OMD – Live at Kant Kino, Berlin – December 8, 1980 – Live And Loud.com –
OMD to kick off the week. One of the early pioneers of Synth-Pop, OMD were hugely popular from almost the beginning and certainly were idea candidates for extra-added popularity via MTV.
Orchestral Manoeuvres in the Dark (OMD) formed in Wirral, Merseyside in 1978. Spawned by earlier band The Id, the outfit was composed of co-founders Andy McCluskey (vocals, bass guitar) and Paul Humphreys (keyboards, vocals), along with Martin Cooper (various instruments) and Stuart Kershaw (drums); McCluskey is the only constant member. OMD released their debut single, “Electricity”, in 1979, and gained popularity throughout Europe with the 1980 anti-war song “Enola Gay”. The band achieved broader recognition via their album Architecture & Morality (1981) and its three singles, all of which were international hits.
The eponymous first album (1980) showcased the band’s live set at the time, and was basically the Humphreys/McCluskey duo, although it included some guest drums from Id drummer Malcolm Holmes and saxophone from Wirral musician Martin Cooper. It had a raw, poppy, melodic synth-pop sound. Dindisc arranged for the song “Messages” to be re-recorded (produced by Gong bassist Mike Howlett) and released as a single – it gave the band their first hit. Dave Hughes, a founder member of Dalek I Love You who joined OMD in early 1980, is featured in the “Messages” video.
A tour followed, Winston the tape recorder was augmented with live drums from Malcolm Holmes, and Dalek I Love You’s Dave Hughes on synths. Hughes then left OMD in November 1980, replaced by Martin Cooper.
The second album Organisation (a reference to the band which preceded Kraftwerk, founded by Kraftwerk’s original members Florian Schneider-Esleben and Ralf Hütter) followed later that year, recorded as a three-piece with Humphreys, McCluskey and Holmes. It was again produced by Howlett, and had a rather moodier, dark feel. The album included the hit single “Enola Gay”, named after the plane that dropped an atomic bomb on Hiroshima. The song was intended to be included on the debut album, but was left out at the final selection. The tour for this album had a 4-piece band line-up, with saxophonist Martin Cooper (another Dalek I Love You alumnus) recruited for keyboard duties. In early 1981, Record Mirror named OMD as the fourth-best band of 1980; NME and Sounds both named the group as one of the 10 best new acts of that year.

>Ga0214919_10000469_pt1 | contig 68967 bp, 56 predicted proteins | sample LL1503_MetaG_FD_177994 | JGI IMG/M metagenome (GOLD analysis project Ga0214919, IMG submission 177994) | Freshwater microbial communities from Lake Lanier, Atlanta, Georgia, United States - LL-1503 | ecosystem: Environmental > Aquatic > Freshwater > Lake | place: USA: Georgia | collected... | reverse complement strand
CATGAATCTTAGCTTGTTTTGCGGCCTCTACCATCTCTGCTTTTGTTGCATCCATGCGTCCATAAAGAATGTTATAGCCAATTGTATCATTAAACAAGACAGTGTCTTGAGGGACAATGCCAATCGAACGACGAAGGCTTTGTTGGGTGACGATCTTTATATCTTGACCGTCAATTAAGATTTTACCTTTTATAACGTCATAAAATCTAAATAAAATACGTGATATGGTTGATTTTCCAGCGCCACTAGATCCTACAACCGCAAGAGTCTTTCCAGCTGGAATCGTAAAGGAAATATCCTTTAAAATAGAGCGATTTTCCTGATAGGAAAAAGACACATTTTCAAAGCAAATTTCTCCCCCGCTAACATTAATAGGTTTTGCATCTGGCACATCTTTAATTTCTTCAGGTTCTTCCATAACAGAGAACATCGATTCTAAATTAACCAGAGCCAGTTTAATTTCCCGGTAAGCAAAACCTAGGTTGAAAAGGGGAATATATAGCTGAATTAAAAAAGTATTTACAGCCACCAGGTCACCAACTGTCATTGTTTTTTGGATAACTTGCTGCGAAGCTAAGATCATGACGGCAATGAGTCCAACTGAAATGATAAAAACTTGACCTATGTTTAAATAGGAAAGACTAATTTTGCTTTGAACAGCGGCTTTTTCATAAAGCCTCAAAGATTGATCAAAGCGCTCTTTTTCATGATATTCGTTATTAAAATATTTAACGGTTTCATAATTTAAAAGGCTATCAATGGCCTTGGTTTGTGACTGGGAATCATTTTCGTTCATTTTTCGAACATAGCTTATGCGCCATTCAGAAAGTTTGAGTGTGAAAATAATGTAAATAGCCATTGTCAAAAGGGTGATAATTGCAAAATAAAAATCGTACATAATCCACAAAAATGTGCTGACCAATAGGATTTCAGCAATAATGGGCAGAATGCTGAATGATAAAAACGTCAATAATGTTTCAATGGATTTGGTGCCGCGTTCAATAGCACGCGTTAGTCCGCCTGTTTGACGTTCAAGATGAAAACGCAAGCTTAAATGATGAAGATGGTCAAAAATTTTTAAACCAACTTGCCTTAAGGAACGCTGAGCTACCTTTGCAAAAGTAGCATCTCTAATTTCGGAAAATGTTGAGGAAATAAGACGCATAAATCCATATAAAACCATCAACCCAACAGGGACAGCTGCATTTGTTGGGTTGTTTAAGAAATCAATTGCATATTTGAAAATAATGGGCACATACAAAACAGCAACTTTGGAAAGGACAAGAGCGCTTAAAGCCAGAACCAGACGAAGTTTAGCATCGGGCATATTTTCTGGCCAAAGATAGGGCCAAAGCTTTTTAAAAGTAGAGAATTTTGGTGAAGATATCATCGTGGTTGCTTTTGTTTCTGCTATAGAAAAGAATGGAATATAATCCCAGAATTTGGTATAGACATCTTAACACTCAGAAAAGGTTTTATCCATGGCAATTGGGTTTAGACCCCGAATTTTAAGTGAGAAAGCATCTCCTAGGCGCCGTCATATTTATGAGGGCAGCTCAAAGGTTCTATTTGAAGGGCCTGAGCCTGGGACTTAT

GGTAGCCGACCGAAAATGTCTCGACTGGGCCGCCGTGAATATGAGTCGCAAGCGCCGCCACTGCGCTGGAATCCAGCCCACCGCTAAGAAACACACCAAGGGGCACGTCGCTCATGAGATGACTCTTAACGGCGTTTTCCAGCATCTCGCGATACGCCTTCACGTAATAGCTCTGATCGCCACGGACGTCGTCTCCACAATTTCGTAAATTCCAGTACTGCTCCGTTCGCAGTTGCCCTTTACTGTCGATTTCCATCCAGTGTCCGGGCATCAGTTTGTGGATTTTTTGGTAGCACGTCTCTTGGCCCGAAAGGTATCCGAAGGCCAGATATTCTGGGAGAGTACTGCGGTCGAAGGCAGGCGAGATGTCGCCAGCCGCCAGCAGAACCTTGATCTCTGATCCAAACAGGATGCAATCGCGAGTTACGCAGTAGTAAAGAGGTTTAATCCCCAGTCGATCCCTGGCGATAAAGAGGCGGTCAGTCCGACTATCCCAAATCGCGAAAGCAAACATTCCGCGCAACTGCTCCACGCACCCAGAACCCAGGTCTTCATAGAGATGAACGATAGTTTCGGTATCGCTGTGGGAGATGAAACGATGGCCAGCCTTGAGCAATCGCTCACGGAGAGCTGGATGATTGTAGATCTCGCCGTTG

Howlett then presided over the recording of a further hit single, “Souvenir”, co-written by Cooper & Humphreys. It ushered in a lush choral electronic sound. The song also became OMD’s biggest UK hit to date. In November 1981, their most commercially successful album was released in the UK and Europe – Architecture & Morality. The group went into the studio with Richard Mainwaring producing. Cooper then temporarily dropped out and was replaced by Mike Douglas, but this change was reversed by the time the album was released and a tour followed. The album’s sound saw OMD’s original synth-pop sound augmented by the Mellotron, an instrument previously associated with prog rock bands. They used it to add very atmospheric swatches of string, choir, and other sounds to their palette. Two more hit singles “Joan of Arc” and “Maid of Orleans” (which became the biggest-selling single of 1982 in Germany) were on the album. “Joan of Arc” and “Maid of Orleans” were originally both titled “Joan of Arc”; the name of the latter single was changed at the insistence of the publishers and to avoid confusion. It became “Joan of Arc (Maid of Orleans)” and later simply “Maid of Orleans”.
As a reminder of the early period, here is a concert from Berlin, recorded in December of 1980.
Enjoy and play loud.